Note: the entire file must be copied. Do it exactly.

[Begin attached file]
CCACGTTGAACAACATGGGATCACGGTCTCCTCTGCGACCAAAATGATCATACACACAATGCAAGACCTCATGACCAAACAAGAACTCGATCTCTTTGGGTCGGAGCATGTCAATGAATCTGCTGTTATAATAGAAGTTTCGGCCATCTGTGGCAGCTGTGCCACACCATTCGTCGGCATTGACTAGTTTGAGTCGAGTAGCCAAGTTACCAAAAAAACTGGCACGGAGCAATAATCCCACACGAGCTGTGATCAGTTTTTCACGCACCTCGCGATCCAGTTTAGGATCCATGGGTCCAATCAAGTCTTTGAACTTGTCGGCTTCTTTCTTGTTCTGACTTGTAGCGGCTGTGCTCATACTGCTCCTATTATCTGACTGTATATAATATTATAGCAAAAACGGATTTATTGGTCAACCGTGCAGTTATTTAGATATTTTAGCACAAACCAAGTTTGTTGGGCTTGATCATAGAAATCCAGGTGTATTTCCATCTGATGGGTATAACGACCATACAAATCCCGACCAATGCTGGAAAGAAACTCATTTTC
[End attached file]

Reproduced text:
CCACGTTGAACAACATGGGATCACGGTCTCCTCTGCGACCAAAATGATCATACACACAATGCAAGACCTCATGACCAAACAAGAACTCGATCTCTTTGGGTCGGAGCATGTCAATGAATCTGCTGTTATAATAGAAGTTTCGGCCATCTGTGGCAGCTGTGCCACACCATTCGTCGGCATTGACTAGTTTGAGTCGAGTAGCCAAGTTACCAAAAAAACTGGCACGGAGCAATAATCCCACACGAGCTGTGATCAGTTTTTCACGCACCTCGCGATCCAGTTTAGGATCCATGGGTCCAATCAAGTCTTTGAACTTGTCGGCTTCTTTCTTGTTCTGACTTGTAGCGGCTGTGCTCATACTGCTCCTATTATCTGACTGTATATAATATTATAGCAAAAACGGATTTATTGGTCAACCGTGCAGTTATTTAGATATTTTAGCACAAACCAAGTTTGTTGGGCTTGATCATAGAAATCCAGGTGTATTTCCATCTGATGGGTATAACGACCATACAAATCCCGACCAATGCTGGAAAGAAACTCATTTTC